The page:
Tipped by McGill as the “most eagerly-awaited British debut of the year", Duane Hopkins’ Better Things follows on from the bleakly beautiful atmospherics of his two multiple award-winning shorts with a deftly interwoven ensemble piece following the fractured lives of a Cotswolds community. Teenage heroin addicts deal with boredom and grief against a backdrop of beautifully shot landscapes – think the Dardenne brothers meets Lynne Ramsay – making for poetic realism at its most achingly resonant. Meanwhile, EIFF regular Shane Meadows returns with Somers Town, the follow up to his eighties reminiscence This is England, with the impish, baby-faced Thomas Turgoose returning as another brassy, tracksuited teen. Shot in grainy 16mm monochrome, it’s an irresistibly scruffy, shaggy little gem.
From its inception as a documentary festival, EIFF has always had a strong focus on non-fiction filmmaking. This year veteran documentarian Errol Morris will be in town for an In Person Q&A and the Gala screening of his film about the Abu Ghraib prisoner abuse scandal, Standard Operating Procedure, while Hannah singles out the inimitable Werner Herzog’s Encounters at the End of the World – “amazing, just beautiful” – as one not to miss. Herzog’s wry, deadpan voiceover and eye for the strange and the marvellous is brilliantly employed against the vast frozen landscape of Antarctica, complete with eccentric scientists, wanderers, explorers and the odd suicidal penguin. British film Man on Wire is another highlight of McGill’s – “I love films about people’s eccentricities, and this man just had this violent desire to walk a high wire between the Twin Towers – and he did it!”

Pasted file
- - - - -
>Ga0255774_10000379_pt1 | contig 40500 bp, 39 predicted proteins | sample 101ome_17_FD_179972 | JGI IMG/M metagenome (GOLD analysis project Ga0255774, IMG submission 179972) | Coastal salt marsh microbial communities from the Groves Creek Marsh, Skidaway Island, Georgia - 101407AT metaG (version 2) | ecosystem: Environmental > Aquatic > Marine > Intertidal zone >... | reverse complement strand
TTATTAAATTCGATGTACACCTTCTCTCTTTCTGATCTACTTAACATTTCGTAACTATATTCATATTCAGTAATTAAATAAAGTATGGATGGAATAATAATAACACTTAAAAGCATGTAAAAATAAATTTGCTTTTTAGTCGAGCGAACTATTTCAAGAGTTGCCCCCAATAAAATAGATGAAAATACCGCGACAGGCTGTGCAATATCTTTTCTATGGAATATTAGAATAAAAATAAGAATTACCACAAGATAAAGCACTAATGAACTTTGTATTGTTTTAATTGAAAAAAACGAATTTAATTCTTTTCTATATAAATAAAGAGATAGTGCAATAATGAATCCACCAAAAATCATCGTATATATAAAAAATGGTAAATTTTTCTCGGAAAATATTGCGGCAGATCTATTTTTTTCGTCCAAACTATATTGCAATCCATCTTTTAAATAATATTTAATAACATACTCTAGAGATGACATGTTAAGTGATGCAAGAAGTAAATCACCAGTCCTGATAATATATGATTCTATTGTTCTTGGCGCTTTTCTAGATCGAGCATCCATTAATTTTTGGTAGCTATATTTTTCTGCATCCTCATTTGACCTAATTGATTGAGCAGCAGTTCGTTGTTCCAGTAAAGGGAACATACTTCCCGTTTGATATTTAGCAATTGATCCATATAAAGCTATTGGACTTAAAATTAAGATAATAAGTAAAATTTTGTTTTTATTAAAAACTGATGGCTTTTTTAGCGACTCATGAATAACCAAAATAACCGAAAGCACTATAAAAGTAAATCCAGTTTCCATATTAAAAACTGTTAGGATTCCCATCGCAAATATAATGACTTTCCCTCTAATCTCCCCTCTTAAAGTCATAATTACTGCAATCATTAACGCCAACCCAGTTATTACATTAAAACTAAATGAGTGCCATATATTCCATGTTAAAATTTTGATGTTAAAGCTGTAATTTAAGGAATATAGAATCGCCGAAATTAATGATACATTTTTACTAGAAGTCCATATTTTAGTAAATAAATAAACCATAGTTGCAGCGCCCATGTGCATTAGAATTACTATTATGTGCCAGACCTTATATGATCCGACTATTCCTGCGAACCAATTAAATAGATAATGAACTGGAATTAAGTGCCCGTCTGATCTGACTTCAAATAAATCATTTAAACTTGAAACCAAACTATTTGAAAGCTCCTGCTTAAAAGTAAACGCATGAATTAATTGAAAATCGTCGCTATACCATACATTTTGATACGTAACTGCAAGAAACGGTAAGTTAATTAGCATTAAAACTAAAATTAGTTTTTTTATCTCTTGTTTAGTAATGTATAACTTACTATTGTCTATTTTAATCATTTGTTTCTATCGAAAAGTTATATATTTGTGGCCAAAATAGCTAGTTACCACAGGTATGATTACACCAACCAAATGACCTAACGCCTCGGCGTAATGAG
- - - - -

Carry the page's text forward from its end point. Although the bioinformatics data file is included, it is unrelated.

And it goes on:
Nineties nostalgia piece (yup, it had to happen) The Wackness marks the sophomore effort of Jonathan Levine, who debuted with lyrical slasher All the Boys Love Mandy Lane. A heady mix of stoner existentialism, coming-of-age awkwardness and a whole lot of wackiness courtesy of Sir Ben Kingsley (who has 3 films at EIFF this year, and really needs to go lie down) merrily dispensing scabrous quips, smoking lots of weed and making out with an Olson twin. For those of you who like your nostalgia with three martinis and a chaser of cyanide there’s the gorgeously dark and stylish 1940s-set Married Life – a glossy, noirish potboiler, with louche rake Pierce Brosnan observing the duplicitous intrigues of Chris Cooper, Patricia Clarkson and Rachel McAdams. But for sheer, high-spirited enjoyment you won’t get much better than the breezy charms of Miss Pettigrew Lives for a Day, a fizzing champagne cocktail of a screwball throw-back, with Amy Adams doing her endearingly ditzy thing as upwardly-mobile ingénue Delysia Lafosse, while the always-excellent Frances McDormand is the strait-laced Jeeves to her Wooster in the title role.